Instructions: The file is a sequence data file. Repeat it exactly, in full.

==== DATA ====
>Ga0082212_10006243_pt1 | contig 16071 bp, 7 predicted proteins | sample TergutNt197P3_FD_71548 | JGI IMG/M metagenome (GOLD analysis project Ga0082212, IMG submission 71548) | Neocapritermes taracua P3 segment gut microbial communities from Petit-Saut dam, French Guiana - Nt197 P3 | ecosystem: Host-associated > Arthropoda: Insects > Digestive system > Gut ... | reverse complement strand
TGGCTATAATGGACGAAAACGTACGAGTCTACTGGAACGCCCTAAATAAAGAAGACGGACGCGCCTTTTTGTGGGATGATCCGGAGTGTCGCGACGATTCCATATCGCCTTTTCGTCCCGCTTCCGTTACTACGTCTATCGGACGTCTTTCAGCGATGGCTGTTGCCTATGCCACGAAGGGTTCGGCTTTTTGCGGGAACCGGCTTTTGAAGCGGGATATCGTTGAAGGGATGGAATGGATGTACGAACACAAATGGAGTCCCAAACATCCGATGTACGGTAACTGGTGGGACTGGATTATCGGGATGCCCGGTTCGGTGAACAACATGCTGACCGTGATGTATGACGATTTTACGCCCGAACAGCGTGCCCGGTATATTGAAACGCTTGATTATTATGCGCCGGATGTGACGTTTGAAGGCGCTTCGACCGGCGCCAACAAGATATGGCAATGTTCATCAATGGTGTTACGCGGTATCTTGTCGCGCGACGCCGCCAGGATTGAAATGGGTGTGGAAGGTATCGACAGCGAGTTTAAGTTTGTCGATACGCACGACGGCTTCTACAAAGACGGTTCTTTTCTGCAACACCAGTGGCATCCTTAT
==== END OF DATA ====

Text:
>Ga0082212_10006243_pt1 | contig 16071 bp, 7 predicted proteins | sample TergutNt197P3_FD_71548 | JGI IMG/M metagenome (GOLD analysis project Ga0082212, IMG submission 71548) | Neocapritermes taracua P3 segment gut microbial communities from Petit-Saut dam, French Guiana - Nt197 P3 | ecosystem: Host-associated > Arthropoda: Insects > Digestive system > Gut ... | reverse complement strand
TGGCTATAATGGACGAAAACGTACGAGTCTACTGGAACGCCCTAAATAAAGAAGACGGACGCGCCTTTTTGTGGGATGATCCGGAGTGTCGCGACGATTCCATATCGCCTTTTCGTCCCGCTTCCGTTACTACGTCTATCGGACGTCTTTCAGCGATGGCTGTTGCCTATGCCACGAAGGGTTCGGCTTTTTGCGGGAACCGGCTTTTGAAGCGGGATATCGTTGAAGGGATGGAATGGATGTACGAACACAAATGGAGTCCCAAACATCCGATGTACGGTAACTGGTGGGACTGGATTATCGGGATGCCCGGTTCGGTGAACAACATGCTGACCGTGATGTATGACGATTTTACGCCCGAACAGCGTGCCCGGTATATTGAAACGCTTGATTATTATGCGCCGGATGTGACGTTTGAAGGCGCTTCGACCGGCGCCAACAAGATATGGCAATGTTCATCAATGGTGTTACGCGGTATCTTGTCGCGCGACGCCGCCAGGATTGAAATGGGTGTGGAAGGTATCGACAGCGAGTTTAAGTTTGTCGATACGCACGACGGCTTCTACAAAGACGGTTCTTTTCTGCAACACCAGTGGCATCCTTAT